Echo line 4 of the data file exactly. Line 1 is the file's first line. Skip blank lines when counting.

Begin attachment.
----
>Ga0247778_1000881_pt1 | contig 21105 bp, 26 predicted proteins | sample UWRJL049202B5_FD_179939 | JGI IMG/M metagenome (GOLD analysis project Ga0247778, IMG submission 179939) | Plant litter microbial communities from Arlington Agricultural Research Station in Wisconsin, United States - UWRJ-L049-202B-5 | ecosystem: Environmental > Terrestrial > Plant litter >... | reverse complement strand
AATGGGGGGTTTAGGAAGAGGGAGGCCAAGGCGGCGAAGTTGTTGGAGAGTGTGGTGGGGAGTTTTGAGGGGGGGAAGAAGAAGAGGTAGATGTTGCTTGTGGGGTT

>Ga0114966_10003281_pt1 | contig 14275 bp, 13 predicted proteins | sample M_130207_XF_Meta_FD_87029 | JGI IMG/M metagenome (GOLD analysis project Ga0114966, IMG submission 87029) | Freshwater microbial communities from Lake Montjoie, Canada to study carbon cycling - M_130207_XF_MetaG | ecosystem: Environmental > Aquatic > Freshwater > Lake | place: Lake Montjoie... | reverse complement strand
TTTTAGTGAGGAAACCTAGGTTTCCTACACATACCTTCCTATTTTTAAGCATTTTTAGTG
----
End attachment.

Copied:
TTTTAGTGAGGAAACCTAGGTTTCCTACACATACCTTCCTATTTTTAAGCATTTTTAGTG